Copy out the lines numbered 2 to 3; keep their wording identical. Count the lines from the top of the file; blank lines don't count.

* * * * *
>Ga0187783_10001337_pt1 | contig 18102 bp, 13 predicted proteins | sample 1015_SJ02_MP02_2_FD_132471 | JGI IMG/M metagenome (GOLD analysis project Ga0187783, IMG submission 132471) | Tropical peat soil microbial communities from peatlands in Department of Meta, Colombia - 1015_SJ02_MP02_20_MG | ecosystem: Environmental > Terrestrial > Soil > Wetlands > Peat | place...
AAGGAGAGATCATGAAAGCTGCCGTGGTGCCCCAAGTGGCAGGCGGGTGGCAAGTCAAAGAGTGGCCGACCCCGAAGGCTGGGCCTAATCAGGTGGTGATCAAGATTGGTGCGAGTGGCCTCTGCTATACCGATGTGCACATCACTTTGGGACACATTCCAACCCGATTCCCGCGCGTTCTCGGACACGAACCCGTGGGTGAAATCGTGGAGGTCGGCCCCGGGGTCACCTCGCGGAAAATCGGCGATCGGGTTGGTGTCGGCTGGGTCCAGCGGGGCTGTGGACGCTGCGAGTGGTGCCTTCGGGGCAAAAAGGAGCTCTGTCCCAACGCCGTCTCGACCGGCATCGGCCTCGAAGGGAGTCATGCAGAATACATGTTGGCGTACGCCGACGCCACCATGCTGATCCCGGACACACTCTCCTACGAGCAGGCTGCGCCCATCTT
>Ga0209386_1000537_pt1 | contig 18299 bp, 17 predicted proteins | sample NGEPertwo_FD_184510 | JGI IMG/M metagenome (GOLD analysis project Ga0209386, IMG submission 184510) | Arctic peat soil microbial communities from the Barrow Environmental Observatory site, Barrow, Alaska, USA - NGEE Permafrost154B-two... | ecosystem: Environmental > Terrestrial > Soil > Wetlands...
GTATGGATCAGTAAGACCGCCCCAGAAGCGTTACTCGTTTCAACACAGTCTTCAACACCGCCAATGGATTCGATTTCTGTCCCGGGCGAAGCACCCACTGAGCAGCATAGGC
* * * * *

AAGGAGAGATCATGAAAGCTGCCGTGGTGCCCCAAGTGGCAGGCGGGTGGCAAGTCAAAGAGTGGCCGACCCCGAAGGCTGGGCCTAATCAGGTGGTGATCAAGATTGGTGCGAGTGGCCTCTGCTATACCGATGTGCACATCACTTTGGGACACATTCCAACCCGATTCCCGCGCGTTCTCGGACACGAACCCGTGGGTGAAATCGTGGAGGTCGGCCCCGGGGTCACCTCGCGGAAAATCGGCGATCGGGTTGGTGTCGGCTGGGTCCAGCGGGGCTGTGGACGCTGCGAGTGGTGCCTTCGGGGCAAAAAGGAGCTCTGTCCCAACGCCGTCTCGACCGGCATCGGCCTCGAAGGGAGTCATGCAGAATACATGTTGGCGTACGCCGACGCCACCATGCTGATCCCGGACACACTCTCCTACGAGCAGGCTGCGCCCATCTT
>Ga0209386_1000537_pt1 | contig 18299 bp, 17 predicted proteins | sample NGEPertwo_FD_184510 | JGI IMG/M metagenome (GOLD analysis project Ga0209386, IMG submission 184510) | Arctic peat soil microbial communities from the Barrow Environmental Observatory site, Barrow, Alaska, USA - NGEE Permafrost154B-two... | ecosystem: Environmental > Terrestrial > Soil > Wetlands...